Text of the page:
Examining the Heart for Bitterness

12 Mar

We bring to you today, a blog highlight from “Hallenbeck’s Thoughts” by Brother Andrew Hallenbeck. In this blog post titled: “I Hate You! Or Do I Hate Myself?” Andrew examines the root of bitterness which can grow within the heart. He warns that allowing this root to take hold in our hearts can lead to sin and ultimately the ineffectiveness of our Christian walk. Let’s take a look at what Andrew has to share.

I Hate You! Or Do I Hate Myself?

bitter Bitterness can destroy from the inside out. Chewing, eating and deteriorating the substance that holds us together. Yet many, including myself at times, have allowed this characteristic of sin to gnaw at us, slowly degrading the fibers of our being. The result is an ineffective Christian whom not only dislikes self, but elicits the same emotion in others. Bitterness, if unchecked, spawns into a life of its own, often unnoticed and swelling into an untamed beast. What is bitterness and where does it come from? In this article we will attempt to delve into this attribute that has destroyed many.

What is Bitterness? Paul tells us, “Let all bitterness and wrath and anger and clamor and slander be put away from you, along with all malice” (Ephesians 4:31, ESV). The word used is from the Greek pikria and is best defined by Jackson as “a sustained resentment” (2011, p. 395). Likewise, David Lipscomb expresses, “Bitterness is a frame of mind which willfully retains angry feelings, ready to take offense and liable to break out in anger at any moment” (1939, p. 95). Thayer interestingly defines this term eloquently as “a bitter root, and so producing bitter fruit” (2003, p. 509, italics in orig.). Clearly this word expresses a far deeper meaning than mere glance reveals. The Hebrews author describes this term as “root of bitterness spring[ing] up caus[ing] trouble, and by it many become defiled” (Hebrews 12:15, ESV). Bitterness, then, is a swelling emotion, a hatred or resentment that grows and transforms into action, destroying the individual, spreading like a cancerous cell. Often as a deformed cell, the resultant mutation is replicated by those around. This bitterness spawns not only hatred in that person, but often a following occurs in which entire congregations form an opinion based upon the resentment of one. The result is division. Accordingly, Solomon accurately states, “The heart knows its own bitterness, and no stranger shares its joy” (Proverbs 14:10, ESV).

Where Does Bitterness Start? Bitterness is firmly rooted in personal pride. If one examines why they are bitter, an honest person will conclude that either this emotion is rooted in jealously, low self-worth and/or anger. Paul conveyed that one must “put away” bitterness (Ephesians 4:31). Clearly this emotion at times takes effort and denial of self is warranted in order to suppress bitterness. The following are some primary reasons that cause bitterness:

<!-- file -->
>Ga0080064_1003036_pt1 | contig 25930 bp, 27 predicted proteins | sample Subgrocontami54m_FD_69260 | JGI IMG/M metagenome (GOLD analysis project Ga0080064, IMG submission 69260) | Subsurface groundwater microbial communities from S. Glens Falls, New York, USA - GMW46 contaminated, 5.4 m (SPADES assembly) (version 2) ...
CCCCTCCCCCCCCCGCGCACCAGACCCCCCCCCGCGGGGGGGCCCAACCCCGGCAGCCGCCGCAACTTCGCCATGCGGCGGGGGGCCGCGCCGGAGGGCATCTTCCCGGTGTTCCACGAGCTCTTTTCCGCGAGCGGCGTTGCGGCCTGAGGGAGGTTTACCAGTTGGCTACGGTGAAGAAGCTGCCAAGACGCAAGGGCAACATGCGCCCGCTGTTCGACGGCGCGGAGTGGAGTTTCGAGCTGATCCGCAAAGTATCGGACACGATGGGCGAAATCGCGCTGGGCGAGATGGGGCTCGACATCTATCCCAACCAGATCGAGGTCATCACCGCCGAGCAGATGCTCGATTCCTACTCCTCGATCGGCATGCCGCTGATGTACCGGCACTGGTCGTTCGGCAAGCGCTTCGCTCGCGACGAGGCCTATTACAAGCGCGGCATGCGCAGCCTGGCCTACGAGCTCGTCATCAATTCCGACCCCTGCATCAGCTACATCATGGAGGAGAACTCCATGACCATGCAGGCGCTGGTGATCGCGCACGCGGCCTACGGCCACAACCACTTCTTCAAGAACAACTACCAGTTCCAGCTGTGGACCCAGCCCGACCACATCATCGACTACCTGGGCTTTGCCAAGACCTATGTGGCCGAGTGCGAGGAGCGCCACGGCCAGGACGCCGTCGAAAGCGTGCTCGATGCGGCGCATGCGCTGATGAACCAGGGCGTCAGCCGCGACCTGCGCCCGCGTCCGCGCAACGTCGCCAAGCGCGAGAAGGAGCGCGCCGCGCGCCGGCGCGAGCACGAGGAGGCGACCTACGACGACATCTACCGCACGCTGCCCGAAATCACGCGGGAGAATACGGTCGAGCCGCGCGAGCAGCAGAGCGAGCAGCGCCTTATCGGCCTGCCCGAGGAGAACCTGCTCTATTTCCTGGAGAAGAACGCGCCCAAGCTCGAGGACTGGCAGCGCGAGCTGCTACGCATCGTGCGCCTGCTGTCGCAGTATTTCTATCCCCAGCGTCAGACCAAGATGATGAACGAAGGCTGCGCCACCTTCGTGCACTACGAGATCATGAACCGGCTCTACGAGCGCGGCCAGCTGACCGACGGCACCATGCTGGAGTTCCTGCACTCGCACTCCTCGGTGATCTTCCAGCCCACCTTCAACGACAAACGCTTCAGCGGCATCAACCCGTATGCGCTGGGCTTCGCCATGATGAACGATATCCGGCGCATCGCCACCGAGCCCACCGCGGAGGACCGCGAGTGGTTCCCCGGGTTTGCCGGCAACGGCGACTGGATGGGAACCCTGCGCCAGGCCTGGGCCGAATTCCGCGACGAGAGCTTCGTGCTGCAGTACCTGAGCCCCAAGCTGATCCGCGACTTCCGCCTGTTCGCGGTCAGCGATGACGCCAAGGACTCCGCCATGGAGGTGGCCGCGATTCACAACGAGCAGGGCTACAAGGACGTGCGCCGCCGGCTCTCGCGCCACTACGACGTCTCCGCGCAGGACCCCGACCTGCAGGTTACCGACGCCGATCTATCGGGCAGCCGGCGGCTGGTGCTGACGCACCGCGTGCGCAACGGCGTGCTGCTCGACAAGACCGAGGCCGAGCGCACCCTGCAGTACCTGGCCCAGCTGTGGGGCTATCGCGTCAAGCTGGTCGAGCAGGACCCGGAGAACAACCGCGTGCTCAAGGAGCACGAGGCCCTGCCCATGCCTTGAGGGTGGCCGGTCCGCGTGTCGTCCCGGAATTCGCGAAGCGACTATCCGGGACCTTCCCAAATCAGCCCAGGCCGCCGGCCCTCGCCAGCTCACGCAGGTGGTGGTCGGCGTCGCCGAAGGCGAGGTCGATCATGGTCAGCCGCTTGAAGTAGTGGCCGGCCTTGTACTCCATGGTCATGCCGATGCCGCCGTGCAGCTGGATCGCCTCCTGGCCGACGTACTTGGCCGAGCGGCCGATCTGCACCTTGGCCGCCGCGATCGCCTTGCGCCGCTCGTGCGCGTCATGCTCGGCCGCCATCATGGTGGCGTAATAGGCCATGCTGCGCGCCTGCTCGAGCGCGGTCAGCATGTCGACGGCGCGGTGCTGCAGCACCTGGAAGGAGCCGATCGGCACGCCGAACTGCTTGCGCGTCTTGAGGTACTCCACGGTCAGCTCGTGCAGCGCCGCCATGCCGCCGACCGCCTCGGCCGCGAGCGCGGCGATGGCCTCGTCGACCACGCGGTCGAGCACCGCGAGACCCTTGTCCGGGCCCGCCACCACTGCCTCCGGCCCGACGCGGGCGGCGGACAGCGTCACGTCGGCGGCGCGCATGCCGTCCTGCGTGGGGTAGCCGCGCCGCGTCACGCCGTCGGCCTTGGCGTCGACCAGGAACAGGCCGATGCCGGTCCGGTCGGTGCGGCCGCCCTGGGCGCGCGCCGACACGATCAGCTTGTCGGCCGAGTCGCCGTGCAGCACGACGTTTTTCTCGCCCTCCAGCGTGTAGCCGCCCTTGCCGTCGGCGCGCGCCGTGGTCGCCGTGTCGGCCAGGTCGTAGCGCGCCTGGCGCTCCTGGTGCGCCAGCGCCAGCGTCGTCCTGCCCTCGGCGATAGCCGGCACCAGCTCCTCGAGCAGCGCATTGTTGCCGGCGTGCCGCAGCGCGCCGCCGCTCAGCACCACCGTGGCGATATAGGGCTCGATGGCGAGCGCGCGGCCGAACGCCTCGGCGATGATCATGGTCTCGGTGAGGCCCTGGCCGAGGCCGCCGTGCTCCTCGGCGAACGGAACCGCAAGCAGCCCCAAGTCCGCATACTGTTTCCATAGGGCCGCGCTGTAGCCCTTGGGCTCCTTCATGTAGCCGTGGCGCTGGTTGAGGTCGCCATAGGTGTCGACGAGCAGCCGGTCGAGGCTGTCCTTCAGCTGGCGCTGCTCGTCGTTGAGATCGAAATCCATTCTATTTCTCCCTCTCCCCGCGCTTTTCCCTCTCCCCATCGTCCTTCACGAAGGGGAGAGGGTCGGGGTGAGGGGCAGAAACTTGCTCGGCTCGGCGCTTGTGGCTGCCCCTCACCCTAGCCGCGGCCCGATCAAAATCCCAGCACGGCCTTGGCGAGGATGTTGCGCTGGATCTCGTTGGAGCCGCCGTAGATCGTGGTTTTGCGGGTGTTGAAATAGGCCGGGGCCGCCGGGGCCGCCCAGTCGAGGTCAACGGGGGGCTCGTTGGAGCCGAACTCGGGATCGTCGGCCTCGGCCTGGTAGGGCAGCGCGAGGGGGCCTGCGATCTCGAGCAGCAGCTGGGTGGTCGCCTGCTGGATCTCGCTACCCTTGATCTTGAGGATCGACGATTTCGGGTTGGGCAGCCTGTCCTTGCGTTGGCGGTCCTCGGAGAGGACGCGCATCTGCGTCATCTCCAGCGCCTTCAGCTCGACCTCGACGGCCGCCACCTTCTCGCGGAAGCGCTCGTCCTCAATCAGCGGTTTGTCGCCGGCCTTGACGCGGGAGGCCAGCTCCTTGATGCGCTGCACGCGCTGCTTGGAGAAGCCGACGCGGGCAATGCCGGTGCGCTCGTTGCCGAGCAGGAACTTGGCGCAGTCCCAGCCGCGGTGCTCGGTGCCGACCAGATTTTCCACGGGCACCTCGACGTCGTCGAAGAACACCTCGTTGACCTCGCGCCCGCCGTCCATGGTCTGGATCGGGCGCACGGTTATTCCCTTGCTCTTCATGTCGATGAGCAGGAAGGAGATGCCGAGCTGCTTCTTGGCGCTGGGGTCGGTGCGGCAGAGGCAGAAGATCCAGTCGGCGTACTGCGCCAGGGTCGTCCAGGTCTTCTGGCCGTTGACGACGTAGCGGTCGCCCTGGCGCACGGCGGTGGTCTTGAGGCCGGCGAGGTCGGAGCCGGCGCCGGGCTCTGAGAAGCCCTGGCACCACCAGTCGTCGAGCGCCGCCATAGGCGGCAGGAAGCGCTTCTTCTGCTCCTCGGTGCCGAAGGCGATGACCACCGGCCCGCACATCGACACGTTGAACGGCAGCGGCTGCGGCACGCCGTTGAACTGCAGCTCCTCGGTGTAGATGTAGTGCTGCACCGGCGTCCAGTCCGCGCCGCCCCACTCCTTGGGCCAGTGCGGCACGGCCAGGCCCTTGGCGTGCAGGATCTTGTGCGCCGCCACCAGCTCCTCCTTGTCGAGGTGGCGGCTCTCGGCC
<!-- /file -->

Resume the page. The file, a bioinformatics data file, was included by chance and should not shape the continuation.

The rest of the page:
• Jealously. When an individual is unhappy with what they have attained, whether monetary and/or position (i.e., status or popularity), they tend to look outward toward others.
  • Comparison. Based upon the above mentioned criteria, evaluation of self produces unhappiness. One then compares their position or possessions with others that they deem successful.
  • Unfairness. Comparison results in shortcomings of self (or at least one’s perception of what one deems “unfair”).
  • Judgment. Restrictions are placed on others due to our inability to achieve our own goals. Because we have failed to achieve, we desire to tear down the success of others. One nit-picks others to falsify their accomplishments in feeble attempts to elevate self. “Look at me” is their cry!
  • False Reality. One begins to create a false reality, a fantasy if you will. In order to elevate self, one ponders how they believe things should be. In their own mind situations are recreated as they see them. They set out to make things fair by competing with fellow Christians.
  • Distrust of God. In the final analysis, there is a distrust that God is in control. As Job cried, “I loathe my life; I will give free utterance to my complaint; I will speak in the bitterness of my soul” (10:1), one feels justified in creating their own destiny. The unfairness is equalized by judgment in mind and action.
  • Manifestation. The beast has been created due to the fruits of anger and resentment. Pride raises its ugly head as the person vies for recognition. The once hidden emotion has grown into a battle in which each breath is only content if complaining and spewing hostility toward others. This platform of hatred and jealously is now firm in place. To those around it is apparent, yet to the one engulfed in bitterness the false reality is real, tangible and a part of their life.

How Does One Overcome Bitterness?

To read the rest of Hallenbeck’s Thoughts on 

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Andrew is married to Jennifer, a hardworking homemaker. They have 2 teen daughters Alanna and Cana, whom they are educating at home. While Andrew earned his degree as an electrical engineer he has chosen to serve the Lord as a minister of the gospel in Ft. Worth, Texas. He is author of the book “Praying to Jesus: An Examination which examines the biblical soundness of addressing Jesus Christ in prayer. 

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Posted by on March 12, 2013 in Uncategorized


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